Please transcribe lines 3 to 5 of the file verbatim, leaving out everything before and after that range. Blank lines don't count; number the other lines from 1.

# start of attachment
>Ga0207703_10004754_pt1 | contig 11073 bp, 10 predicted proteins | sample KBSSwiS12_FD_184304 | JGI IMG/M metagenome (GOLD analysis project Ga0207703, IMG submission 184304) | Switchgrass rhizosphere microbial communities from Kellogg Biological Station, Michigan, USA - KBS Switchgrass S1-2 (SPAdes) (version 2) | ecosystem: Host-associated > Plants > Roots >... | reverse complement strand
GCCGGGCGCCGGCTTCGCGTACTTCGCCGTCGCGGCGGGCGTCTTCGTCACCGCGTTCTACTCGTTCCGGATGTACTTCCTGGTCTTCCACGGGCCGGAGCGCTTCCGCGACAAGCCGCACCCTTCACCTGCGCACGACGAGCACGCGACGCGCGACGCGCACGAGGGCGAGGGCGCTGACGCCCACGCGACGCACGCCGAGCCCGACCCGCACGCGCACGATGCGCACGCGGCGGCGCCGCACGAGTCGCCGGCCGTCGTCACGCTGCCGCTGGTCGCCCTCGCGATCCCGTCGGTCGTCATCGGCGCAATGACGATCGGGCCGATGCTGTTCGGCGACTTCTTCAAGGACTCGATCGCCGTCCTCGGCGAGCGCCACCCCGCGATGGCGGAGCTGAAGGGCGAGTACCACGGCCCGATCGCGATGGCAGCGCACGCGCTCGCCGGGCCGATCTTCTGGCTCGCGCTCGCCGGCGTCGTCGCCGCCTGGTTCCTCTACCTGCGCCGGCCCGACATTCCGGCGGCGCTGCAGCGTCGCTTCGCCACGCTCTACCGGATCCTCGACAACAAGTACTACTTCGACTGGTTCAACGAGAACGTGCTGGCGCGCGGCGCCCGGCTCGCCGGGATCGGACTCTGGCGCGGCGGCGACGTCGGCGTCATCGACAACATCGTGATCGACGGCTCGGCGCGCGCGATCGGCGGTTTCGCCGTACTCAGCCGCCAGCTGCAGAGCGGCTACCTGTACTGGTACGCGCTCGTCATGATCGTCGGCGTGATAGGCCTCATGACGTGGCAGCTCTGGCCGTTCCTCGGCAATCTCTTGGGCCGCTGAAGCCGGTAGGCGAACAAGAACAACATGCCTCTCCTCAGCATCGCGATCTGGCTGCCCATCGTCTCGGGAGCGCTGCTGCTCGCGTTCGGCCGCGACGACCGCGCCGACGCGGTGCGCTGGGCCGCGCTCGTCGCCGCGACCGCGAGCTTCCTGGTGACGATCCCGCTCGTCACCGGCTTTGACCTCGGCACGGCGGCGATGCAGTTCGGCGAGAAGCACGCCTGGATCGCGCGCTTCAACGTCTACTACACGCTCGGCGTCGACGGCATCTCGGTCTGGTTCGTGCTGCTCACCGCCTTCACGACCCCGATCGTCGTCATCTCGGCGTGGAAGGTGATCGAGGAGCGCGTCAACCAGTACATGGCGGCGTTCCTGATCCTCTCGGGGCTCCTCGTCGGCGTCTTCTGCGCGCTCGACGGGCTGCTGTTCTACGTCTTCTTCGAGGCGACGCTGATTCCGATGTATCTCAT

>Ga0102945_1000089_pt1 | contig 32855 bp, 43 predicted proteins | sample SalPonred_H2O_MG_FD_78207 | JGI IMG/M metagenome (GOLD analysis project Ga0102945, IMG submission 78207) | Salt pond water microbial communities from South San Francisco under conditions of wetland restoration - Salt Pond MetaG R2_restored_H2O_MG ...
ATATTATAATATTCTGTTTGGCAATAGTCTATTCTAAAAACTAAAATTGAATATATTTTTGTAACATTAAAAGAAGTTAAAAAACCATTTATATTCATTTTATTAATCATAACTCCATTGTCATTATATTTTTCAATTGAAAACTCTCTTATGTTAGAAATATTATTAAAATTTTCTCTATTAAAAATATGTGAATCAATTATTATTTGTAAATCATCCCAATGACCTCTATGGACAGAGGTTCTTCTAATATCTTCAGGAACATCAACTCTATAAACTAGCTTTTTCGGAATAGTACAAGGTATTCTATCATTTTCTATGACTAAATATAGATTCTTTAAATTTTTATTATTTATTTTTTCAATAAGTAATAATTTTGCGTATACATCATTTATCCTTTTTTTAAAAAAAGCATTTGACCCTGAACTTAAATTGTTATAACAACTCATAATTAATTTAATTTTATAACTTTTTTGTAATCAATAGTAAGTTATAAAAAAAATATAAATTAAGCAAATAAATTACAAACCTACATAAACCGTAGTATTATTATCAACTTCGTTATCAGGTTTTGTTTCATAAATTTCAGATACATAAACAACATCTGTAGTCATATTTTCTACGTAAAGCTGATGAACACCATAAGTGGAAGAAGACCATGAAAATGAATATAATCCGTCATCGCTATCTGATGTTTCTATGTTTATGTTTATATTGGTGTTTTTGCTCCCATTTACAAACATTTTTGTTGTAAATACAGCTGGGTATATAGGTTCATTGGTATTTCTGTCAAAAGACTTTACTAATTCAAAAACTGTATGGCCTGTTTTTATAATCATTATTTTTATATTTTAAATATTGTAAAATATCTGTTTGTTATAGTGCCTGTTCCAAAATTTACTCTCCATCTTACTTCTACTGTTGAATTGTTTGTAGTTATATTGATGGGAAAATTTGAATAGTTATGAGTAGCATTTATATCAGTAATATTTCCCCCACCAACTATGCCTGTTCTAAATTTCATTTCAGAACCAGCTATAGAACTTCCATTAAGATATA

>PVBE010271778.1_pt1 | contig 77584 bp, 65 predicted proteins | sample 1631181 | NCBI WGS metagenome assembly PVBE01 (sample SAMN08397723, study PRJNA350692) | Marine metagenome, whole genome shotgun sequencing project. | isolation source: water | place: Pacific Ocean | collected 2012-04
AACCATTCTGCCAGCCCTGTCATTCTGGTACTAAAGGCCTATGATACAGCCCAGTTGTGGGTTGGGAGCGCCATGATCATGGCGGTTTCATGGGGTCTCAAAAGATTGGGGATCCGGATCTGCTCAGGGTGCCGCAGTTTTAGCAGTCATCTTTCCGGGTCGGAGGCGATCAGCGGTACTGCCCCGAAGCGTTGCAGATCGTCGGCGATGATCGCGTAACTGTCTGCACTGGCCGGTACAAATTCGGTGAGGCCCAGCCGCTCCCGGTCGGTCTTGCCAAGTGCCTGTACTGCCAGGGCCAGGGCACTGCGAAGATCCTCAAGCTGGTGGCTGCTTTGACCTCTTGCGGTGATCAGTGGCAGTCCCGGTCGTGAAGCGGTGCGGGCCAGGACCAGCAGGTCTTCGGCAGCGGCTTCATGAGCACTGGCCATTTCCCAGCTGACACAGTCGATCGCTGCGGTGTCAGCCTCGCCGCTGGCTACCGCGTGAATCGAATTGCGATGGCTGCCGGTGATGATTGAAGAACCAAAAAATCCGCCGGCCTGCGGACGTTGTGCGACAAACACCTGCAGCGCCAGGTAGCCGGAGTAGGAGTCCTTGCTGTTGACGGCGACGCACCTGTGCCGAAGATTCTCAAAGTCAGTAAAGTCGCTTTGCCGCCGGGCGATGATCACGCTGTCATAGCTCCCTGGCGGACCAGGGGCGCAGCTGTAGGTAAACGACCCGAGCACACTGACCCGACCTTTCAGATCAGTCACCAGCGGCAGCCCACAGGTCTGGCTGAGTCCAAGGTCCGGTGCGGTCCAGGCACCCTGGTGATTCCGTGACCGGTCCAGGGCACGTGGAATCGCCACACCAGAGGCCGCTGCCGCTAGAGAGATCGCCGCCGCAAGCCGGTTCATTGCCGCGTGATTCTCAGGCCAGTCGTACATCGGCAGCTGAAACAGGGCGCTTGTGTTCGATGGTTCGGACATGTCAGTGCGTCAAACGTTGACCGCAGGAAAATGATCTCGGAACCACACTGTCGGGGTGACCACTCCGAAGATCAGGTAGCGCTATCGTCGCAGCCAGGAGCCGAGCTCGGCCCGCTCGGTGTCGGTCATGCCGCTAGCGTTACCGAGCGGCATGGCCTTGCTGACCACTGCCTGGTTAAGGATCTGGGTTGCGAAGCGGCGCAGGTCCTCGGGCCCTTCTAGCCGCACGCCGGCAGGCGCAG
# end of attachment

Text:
>Ga0102945_1000089_pt1 | contig 32855 bp, 43 predicted proteins | sample SalPonred_H2O_MG_FD_78207 | JGI IMG/M metagenome (GOLD analysis project Ga0102945, IMG submission 78207) | Salt pond water microbial communities from South San Francisco under conditions of wetland restoration - Salt Pond MetaG R2_restored_H2O_MG ...
ATATTATAATATTCTGTTTGGCAATAGTCTATTCTAAAAACTAAAATTGAATATATTTTTGTAACATTAAAAGAAGTTAAAAAACCATTTATATTCATTTTATTAATCATAACTCCATTGTCATTATATTTTTCAATTGAAAACTCTCTTATGTTAGAAATATTATTAAAATTTTCTCTATTAAAAATATGTGAATCAATTATTATTTGTAAATCATCCCAATGACCTCTATGGACAGAGGTTCTTCTAATATCTTCAGGAACATCAACTCTATAAACTAGCTTTTTCGGAATAGTACAAGGTATTCTATCATTTTCTATGACTAAATATAGATTCTTTAAATTTTTATTATTTATTTTTTCAATAAGTAATAATTTTGCGTATACATCATTTATCCTTTTTTTAAAAAAAGCATTTGACCCTGAACTTAAATTGTTATAACAACTCATAATTAATTTAATTTTATAACTTTTTTGTAATCAATAGTAAGTTATAAAAAAAATATAAATTAAGCAAATAAATTACAAACCTACATAAACCGTAGTATTATTATCAACTTCGTTATCAGGTTTTGTTTCATAAATTTCAGATACATAAACAACATCTGTAGTCATATTTTCTACGTAAAGCTGATGAACACCATAAGTGGAAGAAGACCATGAAAATGAATATAATCCGTCATCGCTATCTGATGTTTCTATGTTTATGTTTATATTGGTGTTTTTGCTCCCATTTACAAACATTTTTGTTGTAAATACAGCTGGGTATATAGGTTCATTGGTATTTCTGTCAAAAGACTTTACTAATTCAAAAACTGTATGGCCTGTTTTTATAATCATTATTTTTATATTTTAAATATTGTAAAATATCTGTTTGTTATAGTGCCTGTTCCAAAATTTACTCTCCATCTTACTTCTACTGTTGAATTGTTTGTAGTTATATTGATGGGAAAATTTGAATAGTTATGAGTAGCATTTATATCAGTAATATTTCCCCCACCAACTATGCCTGTTCTAAATTTCATTTCAGAACCAGCTATAGAACTTCCATTAAGATATA

>PVBE010271778.1_pt1 | contig 77584 bp, 65 predicted proteins | sample 1631181 | NCBI WGS metagenome assembly PVBE01 (sample SAMN08397723, study PRJNA350692) | Marine metagenome, whole genome shotgun sequencing project. | isolation source: water | place: Pacific Ocean | collected 2012-04